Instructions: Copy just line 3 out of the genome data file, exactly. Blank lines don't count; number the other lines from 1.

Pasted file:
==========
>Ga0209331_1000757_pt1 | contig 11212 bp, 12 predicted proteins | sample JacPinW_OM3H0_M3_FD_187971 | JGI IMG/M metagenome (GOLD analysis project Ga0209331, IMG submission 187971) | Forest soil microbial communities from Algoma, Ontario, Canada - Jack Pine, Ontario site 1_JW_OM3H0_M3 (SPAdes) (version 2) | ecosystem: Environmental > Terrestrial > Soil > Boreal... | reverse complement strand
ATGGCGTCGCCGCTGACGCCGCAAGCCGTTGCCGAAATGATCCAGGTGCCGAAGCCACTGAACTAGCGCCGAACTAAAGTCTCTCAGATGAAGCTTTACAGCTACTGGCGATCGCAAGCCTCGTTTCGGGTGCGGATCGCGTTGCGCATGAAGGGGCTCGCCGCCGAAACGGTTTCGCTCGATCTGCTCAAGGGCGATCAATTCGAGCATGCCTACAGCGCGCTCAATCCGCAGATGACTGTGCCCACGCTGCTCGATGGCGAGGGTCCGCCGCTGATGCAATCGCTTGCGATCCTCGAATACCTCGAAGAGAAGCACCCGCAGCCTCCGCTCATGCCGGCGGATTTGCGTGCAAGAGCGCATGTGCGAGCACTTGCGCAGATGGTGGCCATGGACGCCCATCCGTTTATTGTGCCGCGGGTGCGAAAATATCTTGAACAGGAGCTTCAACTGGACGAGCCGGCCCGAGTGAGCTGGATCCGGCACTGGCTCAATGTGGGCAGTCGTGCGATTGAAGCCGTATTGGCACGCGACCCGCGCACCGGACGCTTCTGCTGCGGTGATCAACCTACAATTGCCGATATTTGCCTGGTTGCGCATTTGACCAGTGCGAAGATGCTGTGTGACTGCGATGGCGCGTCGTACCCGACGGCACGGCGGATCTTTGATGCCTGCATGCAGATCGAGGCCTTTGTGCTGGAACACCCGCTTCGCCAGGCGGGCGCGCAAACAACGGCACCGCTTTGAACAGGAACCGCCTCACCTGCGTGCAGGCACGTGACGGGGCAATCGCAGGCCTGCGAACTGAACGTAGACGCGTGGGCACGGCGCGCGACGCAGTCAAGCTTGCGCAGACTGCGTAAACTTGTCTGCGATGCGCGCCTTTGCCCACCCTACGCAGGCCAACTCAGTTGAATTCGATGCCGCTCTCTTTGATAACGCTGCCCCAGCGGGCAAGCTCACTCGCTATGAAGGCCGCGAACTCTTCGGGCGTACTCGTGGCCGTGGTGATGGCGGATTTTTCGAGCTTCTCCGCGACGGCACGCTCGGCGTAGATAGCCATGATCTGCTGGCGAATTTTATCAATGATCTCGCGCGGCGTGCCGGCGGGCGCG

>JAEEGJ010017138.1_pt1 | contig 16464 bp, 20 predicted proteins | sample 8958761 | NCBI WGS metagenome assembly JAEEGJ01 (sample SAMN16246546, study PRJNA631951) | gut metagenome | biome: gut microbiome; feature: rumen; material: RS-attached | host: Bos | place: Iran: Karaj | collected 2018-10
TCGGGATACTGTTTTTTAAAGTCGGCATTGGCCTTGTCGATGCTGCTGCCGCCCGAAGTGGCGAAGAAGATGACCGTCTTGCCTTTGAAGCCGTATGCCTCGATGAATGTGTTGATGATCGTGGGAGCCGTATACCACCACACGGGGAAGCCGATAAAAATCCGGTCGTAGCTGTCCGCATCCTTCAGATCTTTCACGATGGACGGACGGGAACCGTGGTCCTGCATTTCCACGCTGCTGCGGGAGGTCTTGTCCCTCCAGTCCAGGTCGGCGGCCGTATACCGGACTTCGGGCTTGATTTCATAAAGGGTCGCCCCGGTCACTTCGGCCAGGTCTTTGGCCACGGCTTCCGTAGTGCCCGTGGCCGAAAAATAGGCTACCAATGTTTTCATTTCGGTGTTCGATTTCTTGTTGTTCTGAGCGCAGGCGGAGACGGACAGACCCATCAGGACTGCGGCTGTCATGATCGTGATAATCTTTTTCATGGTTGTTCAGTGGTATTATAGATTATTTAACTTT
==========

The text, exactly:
>JAEEGJ010017138.1_pt1 | contig 16464 bp, 20 predicted proteins | sample 8958761 | NCBI WGS metagenome assembly JAEEGJ01 (sample SAMN16246546, study PRJNA631951) | gut metagenome | biome: gut microbiome; feature: rumen; material: RS-attached | host: Bos | place: Iran: Karaj | collected 2018-10